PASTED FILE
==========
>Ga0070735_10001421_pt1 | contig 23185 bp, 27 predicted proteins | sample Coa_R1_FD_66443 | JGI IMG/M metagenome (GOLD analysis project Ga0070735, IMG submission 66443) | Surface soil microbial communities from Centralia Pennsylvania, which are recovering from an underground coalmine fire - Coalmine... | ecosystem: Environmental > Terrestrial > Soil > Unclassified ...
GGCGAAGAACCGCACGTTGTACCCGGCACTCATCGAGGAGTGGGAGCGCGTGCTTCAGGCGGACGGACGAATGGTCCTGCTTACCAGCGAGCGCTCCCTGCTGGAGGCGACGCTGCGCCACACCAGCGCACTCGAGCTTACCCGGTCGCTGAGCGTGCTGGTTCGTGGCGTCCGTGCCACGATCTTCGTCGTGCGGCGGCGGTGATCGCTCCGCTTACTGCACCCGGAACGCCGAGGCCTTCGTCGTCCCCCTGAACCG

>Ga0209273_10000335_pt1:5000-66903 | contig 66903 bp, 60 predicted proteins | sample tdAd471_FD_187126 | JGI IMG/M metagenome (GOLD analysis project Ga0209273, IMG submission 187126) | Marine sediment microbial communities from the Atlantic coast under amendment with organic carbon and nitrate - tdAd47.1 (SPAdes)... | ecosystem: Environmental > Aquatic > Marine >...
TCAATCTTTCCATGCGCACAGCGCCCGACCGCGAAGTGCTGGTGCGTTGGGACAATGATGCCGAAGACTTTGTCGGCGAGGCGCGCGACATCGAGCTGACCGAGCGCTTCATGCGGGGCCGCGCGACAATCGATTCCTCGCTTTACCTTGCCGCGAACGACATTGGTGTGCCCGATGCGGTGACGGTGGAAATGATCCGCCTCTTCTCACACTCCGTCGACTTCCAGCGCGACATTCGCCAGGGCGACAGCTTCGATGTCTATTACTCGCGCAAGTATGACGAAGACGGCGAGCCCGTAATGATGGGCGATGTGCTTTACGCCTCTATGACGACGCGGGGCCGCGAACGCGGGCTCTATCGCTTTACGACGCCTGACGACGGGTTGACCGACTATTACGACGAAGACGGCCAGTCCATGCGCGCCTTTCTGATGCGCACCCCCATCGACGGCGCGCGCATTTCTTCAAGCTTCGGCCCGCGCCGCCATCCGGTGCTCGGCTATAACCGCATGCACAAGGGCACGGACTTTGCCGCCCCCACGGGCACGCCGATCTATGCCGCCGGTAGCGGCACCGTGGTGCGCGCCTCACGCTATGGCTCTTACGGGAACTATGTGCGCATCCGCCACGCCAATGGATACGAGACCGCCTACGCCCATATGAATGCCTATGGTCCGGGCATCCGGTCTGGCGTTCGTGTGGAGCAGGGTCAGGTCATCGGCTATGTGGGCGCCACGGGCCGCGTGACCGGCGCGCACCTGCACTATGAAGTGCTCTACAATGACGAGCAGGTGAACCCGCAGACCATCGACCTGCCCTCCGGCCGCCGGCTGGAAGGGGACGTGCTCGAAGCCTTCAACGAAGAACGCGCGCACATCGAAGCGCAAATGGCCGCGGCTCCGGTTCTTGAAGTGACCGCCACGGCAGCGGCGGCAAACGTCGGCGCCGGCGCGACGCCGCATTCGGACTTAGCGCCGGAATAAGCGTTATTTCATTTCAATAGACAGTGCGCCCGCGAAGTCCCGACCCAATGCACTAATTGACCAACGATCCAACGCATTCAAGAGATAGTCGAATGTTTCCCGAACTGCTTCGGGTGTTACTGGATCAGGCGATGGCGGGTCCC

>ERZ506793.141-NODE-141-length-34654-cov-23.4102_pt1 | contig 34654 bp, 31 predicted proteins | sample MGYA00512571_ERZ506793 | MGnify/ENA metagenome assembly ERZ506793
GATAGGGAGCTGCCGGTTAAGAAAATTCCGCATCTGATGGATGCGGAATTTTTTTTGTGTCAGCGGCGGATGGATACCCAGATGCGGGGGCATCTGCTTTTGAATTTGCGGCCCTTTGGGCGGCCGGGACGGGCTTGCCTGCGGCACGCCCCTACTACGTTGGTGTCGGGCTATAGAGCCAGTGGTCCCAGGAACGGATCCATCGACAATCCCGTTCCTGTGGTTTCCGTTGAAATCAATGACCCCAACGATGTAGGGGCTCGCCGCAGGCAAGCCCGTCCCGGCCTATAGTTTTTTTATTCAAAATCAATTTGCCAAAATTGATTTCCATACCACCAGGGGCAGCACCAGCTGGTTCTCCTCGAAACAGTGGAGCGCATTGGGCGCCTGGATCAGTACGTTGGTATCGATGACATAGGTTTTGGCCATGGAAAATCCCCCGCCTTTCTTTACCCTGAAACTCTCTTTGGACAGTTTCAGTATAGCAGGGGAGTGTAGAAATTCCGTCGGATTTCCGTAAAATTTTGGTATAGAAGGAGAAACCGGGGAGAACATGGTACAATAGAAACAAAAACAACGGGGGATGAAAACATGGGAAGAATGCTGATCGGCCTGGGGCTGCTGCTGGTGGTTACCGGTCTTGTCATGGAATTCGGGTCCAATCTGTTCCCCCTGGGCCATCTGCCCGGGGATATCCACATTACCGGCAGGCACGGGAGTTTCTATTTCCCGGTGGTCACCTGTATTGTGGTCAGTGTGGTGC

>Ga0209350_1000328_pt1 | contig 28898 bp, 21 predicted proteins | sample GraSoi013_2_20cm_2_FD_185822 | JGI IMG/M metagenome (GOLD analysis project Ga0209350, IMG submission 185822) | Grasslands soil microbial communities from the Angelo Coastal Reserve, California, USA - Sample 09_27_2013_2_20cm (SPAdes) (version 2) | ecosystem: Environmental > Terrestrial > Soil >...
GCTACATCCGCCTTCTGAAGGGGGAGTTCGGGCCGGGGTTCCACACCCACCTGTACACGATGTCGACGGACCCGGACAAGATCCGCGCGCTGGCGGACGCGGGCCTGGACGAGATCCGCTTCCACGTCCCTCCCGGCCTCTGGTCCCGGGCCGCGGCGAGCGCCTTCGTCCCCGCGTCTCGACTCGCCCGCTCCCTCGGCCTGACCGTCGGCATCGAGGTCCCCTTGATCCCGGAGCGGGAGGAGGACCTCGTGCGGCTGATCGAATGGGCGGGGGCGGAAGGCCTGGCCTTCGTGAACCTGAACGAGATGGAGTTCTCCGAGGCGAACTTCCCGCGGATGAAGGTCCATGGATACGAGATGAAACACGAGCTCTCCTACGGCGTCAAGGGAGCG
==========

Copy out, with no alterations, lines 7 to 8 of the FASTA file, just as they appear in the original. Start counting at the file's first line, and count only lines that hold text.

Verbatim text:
>Ga0209350_1000328_pt1 | contig 28898 bp, 21 predicted proteins | sample GraSoi013_2_20cm_2_FD_185822 | JGI IMG/M metagenome (GOLD analysis project Ga0209350, IMG submission 185822) | Grasslands soil microbial communities from the Angelo Coastal Reserve, California, USA - Sample 09_27_2013_2_20cm (SPAdes) (version 2) | ecosystem: Environmental > Terrestrial > Soil >...
GCTACATCCGCCTTCTGAAGGGGGAGTTCGGGCCGGGGTTCCACACCCACCTGTACACGATGTCGACGGACCCGGACAAGATCCGCGCGCTGGCGGACGCGGGCCTGGACGAGATCCGCTTCCACGTCCCTCCCGGCCTCTGGTCCCGGGCCGCGGCGAGCGCCTTCGTCCCCGCGTCTCGACTCGCCCGCTCCCTCGGCCTGACCGTCGGCATCGAGGTCCCCTTGATCCCGGAGCGGGAGGAGGACCTCGTGCGGCTGATCGAATGGGCGGGGGCGGAAGGCCTGGCCTTCGTGAACCTGAACGAGATGGAGTTCTCCGAGGCGAACTTCCCGCGGATGAAGGTCCATGGATACGAGATGAAACACGAGCTCTCCTACGGCGTCAAGGGAGCG